Liberty Township fiscal officer Mark Gerber recommended cost-cutting steps Jan. 19, when he presented trustees with a report on the 2009 budget.

Liberty Township fiscal officer Mark Gerber recommended cost-cutting steps Jan. 19, when he presented trustees with a report on the 2009 budget.

The year was marked by deficit spending in the general fund and fire department, he said.

The report looks at revenues versus expenditures for the township's three primary funds: fire services, general operating, and roads and bridges.

Fire services spent $541,483 in excess of revenues, Gerber said. The expenses in that fund include firefighter and EMS personnel salaries, supplies, utilities, and equipment purchases and maintenance.

The 2009 revenues for the fire services fund were $6.1-million, and the 2009 expenditures were $6.6-million.

Of the expenses, $5.7-million, or 94 percent, was for wages and benefits, Gerber said, noting that a better "financial model" would be "having employee costs" around 50 to 60 percent of expenditures.

Trustee Curt Sybert said the township did not have competitive pay for the fire department compared to area departments and over the past several years, it increased compensation to retain its employees.

The second fire station opened in 2004 and increased the number of employees, he said. The new employees were getting step increases over the past five years, which would have increased costs considerably, at least initially.

Sybert recommended Gerber compare Liberty employee expenses with area townships.

The fire services fund has a carryover balance from the previous year to cover the expenditures.

The surplus had accumulated until 2008, when the fund began spending in excess of revenues, Gerber said.

In January 2009, the surplus was $3.7-million, Gerber told ThisWeek. Of that surplus, $2-million has been designated as savings for a future fire station in the north end of the township. The $541,483 in excess spending for 2009 was covered from the $1.7-million that had been designated as surplus operating expenses. The January 2010 surplus total for the fire services is $3.2-million.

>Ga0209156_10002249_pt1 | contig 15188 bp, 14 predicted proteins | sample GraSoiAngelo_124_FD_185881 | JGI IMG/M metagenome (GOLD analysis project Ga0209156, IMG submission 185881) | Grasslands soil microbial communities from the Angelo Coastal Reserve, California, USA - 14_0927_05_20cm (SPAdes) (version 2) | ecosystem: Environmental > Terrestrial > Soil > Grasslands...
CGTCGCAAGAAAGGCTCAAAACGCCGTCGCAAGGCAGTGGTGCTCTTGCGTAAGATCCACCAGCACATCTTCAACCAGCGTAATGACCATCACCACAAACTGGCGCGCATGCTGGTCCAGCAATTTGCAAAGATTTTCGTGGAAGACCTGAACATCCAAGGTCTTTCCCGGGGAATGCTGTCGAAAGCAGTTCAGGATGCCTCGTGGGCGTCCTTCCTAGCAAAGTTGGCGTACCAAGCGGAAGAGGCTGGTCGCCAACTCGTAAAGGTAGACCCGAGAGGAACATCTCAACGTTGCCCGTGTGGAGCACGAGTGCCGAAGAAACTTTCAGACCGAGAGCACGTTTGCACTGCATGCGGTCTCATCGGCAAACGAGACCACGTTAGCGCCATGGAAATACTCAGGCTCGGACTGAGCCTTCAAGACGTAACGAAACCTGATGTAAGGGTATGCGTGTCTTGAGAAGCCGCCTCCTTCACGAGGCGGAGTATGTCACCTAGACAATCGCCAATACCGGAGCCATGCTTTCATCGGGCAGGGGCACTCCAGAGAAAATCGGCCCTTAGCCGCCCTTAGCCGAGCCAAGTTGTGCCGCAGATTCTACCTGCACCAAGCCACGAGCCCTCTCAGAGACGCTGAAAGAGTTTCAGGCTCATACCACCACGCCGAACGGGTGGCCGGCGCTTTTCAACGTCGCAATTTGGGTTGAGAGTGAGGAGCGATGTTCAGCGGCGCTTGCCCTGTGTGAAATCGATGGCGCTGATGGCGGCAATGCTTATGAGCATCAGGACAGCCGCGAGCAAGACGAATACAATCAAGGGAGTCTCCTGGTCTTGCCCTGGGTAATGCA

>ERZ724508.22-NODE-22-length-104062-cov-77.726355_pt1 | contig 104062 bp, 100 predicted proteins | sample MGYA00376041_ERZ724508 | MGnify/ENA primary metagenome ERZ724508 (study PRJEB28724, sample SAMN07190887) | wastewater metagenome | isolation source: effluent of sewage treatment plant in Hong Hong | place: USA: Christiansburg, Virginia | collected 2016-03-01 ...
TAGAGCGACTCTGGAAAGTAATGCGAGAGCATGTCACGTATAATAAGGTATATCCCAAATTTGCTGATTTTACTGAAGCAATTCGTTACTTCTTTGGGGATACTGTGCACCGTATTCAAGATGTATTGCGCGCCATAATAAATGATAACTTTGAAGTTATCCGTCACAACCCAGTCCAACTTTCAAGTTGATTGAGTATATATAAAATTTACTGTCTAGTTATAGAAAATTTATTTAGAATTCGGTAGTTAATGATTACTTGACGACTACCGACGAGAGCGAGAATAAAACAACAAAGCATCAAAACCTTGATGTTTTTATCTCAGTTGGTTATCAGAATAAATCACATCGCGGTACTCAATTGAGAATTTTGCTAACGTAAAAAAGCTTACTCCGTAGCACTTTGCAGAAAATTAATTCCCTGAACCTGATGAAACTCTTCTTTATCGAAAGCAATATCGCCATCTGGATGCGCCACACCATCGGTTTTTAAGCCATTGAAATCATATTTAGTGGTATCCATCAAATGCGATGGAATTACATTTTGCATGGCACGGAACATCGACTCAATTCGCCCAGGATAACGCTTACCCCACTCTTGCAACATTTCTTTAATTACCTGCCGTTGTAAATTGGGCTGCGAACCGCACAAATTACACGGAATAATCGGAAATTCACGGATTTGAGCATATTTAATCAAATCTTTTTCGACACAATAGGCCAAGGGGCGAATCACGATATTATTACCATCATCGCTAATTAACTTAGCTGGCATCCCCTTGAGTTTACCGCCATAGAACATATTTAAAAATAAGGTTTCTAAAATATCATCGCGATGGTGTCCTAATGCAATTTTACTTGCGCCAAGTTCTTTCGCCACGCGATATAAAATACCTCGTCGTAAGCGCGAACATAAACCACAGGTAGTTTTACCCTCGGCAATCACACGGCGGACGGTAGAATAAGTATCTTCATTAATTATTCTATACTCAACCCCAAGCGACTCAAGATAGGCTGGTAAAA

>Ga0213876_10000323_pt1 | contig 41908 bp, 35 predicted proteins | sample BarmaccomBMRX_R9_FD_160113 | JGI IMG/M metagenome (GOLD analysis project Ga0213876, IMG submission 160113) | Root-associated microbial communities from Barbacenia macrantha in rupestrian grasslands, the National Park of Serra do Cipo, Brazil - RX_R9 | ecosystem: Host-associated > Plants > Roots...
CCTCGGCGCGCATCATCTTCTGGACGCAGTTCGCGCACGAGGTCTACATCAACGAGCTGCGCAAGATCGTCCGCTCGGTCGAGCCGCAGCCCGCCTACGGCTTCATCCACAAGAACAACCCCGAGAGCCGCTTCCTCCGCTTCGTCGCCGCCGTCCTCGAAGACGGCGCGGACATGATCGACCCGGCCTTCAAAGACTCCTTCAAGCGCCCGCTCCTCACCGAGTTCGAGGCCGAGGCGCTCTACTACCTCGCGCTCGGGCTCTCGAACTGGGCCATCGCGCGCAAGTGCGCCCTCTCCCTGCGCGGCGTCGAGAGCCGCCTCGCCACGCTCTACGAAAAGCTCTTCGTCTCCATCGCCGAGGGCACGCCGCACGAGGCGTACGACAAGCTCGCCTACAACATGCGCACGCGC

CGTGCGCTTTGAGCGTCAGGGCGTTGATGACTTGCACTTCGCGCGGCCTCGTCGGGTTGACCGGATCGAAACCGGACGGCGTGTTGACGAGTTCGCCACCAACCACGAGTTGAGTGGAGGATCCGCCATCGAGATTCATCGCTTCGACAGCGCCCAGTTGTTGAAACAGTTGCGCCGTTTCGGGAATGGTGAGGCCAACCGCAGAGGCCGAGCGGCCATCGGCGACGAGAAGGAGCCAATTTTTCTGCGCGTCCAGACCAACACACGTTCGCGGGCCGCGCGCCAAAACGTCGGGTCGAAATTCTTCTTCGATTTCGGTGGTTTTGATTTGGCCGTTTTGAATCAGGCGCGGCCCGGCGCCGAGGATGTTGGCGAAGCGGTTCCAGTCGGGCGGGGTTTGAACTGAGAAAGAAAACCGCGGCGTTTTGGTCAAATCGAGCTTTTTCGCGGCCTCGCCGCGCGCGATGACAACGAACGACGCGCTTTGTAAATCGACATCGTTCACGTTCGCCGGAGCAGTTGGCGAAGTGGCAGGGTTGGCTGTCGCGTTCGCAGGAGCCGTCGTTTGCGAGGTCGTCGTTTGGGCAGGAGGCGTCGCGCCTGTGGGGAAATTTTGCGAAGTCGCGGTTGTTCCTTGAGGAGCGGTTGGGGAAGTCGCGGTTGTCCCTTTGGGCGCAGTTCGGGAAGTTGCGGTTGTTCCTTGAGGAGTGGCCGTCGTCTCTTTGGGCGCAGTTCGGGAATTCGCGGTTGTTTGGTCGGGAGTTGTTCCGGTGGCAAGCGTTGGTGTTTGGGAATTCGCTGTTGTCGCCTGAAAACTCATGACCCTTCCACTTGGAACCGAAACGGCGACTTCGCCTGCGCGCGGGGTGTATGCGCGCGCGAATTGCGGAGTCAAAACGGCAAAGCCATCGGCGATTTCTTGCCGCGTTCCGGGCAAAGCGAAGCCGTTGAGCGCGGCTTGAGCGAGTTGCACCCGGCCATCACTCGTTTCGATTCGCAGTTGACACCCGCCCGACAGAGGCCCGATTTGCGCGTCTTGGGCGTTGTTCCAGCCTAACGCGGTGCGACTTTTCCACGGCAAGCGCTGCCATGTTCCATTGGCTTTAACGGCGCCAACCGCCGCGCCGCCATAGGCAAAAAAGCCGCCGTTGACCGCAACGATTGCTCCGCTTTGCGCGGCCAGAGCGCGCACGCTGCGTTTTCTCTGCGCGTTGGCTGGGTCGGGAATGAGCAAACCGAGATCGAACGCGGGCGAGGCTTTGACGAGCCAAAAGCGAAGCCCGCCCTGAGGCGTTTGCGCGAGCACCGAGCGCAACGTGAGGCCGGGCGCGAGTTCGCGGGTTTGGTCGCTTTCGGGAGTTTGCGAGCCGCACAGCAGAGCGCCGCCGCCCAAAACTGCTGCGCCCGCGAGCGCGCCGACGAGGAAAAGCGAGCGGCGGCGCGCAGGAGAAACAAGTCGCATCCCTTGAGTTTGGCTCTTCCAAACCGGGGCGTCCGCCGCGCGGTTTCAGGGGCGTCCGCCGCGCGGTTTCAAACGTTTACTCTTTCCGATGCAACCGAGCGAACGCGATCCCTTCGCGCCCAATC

General fund expenditures exceeded revenue by $200,028, he said. Expenses in that fund include wages for the administration, fiscal, zoning and park and rec personnel; office supplies; utilities; and office rental.

The general fund had $1.8-million in revenue for 2009, with expenditures of $2-million.

Employee wages and benefits cost $1.1-million and are 61.6 percent of the 2009 expenses.

The general fund has been spending in excess of revenues for the last five years, Gerber said, noting that legal bills and Havener Park development were the two primary reasons the general budget has not been "in the black."

Gerber also said general fund revenues dropped 20 percent in 2009. Decreases included a drop in interest earned on investments -- $16,193 in 2009, down from $183,763 the previous year. Intergovernmental revenues (such as estate taxes and local government funds) dropped to $213,870 in 2009 from the previous year's $551,472.

The general fund has a carryover balance from the previous year, which covered the excess spending. The carryover for the fund as of Jan. 1 is $903,306, township documents show.

Also discussed at the meeting was the road and bridge fund, which had revenues exceeding expenditures. It had a 2009 surplus of $70,674, Gerber said, making the fund's total surplus $511,624 on Jan. 1.

Expenses in that fund include road crew wages, utilities, supplies and equipment purchase, and maintenance.

The fund had $1,125,400 in revenues and $1,054,726 in expenditures.

Employee wages and benefits cost $577,875 and were 51.3 percent of the expenditures, which Gerber said was a very good ratio.

Gerber recommended several changes in expenditures, which trustees said they would consider:

The township pays 100 percent of its employees' retirement system contributions. Gerber recommended having employees pay 6.2 percent of their wages to retirement. That's the percentage typically contributed to Social Security.

Increase the employees' monthly insurance coverage contribution from $15 for single coverage and $25 for both couple and family coverage to $25 for single, $35 for couple and $45 for family.

Eliminate short-term disability insurance, because that type of benefit is covered in other areas.